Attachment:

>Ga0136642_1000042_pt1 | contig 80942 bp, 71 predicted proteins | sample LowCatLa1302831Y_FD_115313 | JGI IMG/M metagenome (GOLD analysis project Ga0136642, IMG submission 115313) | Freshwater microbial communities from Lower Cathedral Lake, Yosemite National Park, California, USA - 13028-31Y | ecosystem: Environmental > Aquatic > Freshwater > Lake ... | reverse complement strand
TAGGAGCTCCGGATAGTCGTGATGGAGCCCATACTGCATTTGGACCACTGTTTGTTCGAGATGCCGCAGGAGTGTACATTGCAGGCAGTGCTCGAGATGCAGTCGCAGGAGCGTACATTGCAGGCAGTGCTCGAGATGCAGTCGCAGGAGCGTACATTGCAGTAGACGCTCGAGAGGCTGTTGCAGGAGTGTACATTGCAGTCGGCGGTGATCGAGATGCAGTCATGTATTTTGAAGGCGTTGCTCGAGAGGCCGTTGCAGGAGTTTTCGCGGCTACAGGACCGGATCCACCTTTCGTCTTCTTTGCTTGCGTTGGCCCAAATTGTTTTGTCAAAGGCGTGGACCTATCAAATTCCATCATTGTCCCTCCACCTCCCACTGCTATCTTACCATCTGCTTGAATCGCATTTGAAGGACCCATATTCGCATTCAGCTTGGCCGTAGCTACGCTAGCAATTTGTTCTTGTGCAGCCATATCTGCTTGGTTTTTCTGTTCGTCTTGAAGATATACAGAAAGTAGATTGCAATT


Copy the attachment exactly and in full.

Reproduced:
>Ga0136642_1000042_pt1 | contig 80942 bp, 71 predicted proteins | sample LowCatLa1302831Y_FD_115313 | JGI IMG/M metagenome (GOLD analysis project Ga0136642, IMG submission 115313) | Freshwater microbial communities from Lower Cathedral Lake, Yosemite National Park, California, USA - 13028-31Y | ecosystem: Environmental > Aquatic > Freshwater > Lake ... | reverse complement strand
TAGGAGCTCCGGATAGTCGTGATGGAGCCCATACTGCATTTGGACCACTGTTTGTTCGAGATGCCGCAGGAGTGTACATTGCAGGCAGTGCTCGAGATGCAGTCGCAGGAGCGTACATTGCAGGCAGTGCTCGAGATGCAGTCGCAGGAGCGTACATTGCAGTAGACGCTCGAGAGGCTGTTGCAGGAGTGTACATTGCAGTCGGCGGTGATCGAGATGCAGTCATGTATTTTGAAGGCGTTGCTCGAGAGGCCGTTGCAGGAGTTTTCGCGGCTACAGGACCGGATCCACCTTTCGTCTTCTTTGCTTGCGTTGGCCCAAATTGTTTTGTCAAAGGCGTGGACCTATCAAATTCCATCATTGTCCCTCCACCTCCCACTGCTATCTTACCATCTGCTTGAATCGCATTTGAAGGACCCATATTCGCATTCAGCTTGGCCGTAGCTACGCTAGCAATTTGTTCTTGTGCAGCCATATCTGCTTGGTTTTTCTGTTCGTCTTGAAGATATACAGAAAGTAGATTGCAATT